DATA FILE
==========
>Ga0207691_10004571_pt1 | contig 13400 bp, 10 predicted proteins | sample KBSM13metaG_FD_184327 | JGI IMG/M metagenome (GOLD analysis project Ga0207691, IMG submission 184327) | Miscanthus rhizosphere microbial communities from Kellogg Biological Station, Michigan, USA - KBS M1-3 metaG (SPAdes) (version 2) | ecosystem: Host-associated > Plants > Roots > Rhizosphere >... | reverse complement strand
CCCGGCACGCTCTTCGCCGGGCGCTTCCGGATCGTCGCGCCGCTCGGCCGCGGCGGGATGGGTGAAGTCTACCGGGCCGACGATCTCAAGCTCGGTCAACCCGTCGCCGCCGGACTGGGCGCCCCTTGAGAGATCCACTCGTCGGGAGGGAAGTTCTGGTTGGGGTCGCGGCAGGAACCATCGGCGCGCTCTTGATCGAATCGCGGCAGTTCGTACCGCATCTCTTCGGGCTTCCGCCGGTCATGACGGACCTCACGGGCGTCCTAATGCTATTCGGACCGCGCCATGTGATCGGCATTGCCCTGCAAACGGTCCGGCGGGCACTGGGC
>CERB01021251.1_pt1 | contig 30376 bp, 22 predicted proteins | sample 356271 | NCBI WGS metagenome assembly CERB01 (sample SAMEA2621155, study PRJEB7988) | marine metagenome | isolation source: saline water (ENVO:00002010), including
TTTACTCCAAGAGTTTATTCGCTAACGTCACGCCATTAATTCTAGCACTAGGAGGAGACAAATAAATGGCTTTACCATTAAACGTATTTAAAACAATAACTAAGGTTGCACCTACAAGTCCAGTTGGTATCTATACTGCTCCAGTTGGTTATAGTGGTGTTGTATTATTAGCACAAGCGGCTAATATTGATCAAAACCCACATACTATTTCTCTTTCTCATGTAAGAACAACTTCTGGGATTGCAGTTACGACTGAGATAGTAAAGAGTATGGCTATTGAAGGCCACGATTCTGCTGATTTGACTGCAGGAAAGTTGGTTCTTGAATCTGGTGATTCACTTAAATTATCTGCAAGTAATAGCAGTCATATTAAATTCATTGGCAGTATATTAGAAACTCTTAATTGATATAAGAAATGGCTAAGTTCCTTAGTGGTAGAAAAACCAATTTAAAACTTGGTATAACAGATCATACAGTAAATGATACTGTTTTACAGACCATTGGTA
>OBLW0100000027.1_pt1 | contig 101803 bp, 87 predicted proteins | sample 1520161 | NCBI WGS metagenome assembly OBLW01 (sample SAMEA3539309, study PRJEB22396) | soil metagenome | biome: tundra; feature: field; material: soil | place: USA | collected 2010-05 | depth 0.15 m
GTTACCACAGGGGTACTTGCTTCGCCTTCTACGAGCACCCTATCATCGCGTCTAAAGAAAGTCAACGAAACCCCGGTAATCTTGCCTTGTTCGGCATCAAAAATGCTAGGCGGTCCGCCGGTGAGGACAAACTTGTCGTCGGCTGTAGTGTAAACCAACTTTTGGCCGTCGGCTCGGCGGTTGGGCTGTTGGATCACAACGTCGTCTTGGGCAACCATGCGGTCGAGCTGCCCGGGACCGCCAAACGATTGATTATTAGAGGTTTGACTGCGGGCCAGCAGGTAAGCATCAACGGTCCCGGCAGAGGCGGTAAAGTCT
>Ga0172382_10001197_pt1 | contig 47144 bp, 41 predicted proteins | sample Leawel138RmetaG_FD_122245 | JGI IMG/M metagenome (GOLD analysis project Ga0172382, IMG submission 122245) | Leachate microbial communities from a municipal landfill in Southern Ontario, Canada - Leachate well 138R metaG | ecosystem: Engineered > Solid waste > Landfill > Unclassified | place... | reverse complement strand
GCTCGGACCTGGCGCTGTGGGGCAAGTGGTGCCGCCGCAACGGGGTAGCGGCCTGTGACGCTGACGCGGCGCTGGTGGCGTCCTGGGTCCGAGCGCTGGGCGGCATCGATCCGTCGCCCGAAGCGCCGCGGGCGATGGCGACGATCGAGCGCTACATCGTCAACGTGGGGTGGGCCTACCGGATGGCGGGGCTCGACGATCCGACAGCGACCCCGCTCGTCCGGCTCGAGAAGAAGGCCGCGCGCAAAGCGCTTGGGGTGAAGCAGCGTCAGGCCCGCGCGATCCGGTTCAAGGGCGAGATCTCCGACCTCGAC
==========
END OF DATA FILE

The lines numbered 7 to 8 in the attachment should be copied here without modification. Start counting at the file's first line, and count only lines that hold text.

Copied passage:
>Ga0172382_10001197_pt1 | contig 47144 bp, 41 predicted proteins | sample Leawel138RmetaG_FD_122245 | JGI IMG/M metagenome (GOLD analysis project Ga0172382, IMG submission 122245) | Leachate microbial communities from a municipal landfill in Southern Ontario, Canada - Leachate well 138R metaG | ecosystem: Engineered > Solid waste > Landfill > Unclassified | place... | reverse complement strand
GCTCGGACCTGGCGCTGTGGGGCAAGTGGTGCCGCCGCAACGGGGTAGCGGCCTGTGACGCTGACGCGGCGCTGGTGGCGTCCTGGGTCCGAGCGCTGGGCGGCATCGATCCGTCGCCCGAAGCGCCGCGGGCGATGGCGACGATCGAGCGCTACATCGTCAACGTGGGGTGGGCCTACCGGATGGCGGGGCTCGACGATCCGACAGCGACCCCGCTCGTCCGGCTCGAGAAGAAGGCCGCGCGCAAAGCGCTTGGGGTGAAGCAGCGTCAGGCCCGCGCGATCCGGTTCAAGGGCGAGATCTCCGACCTCGAC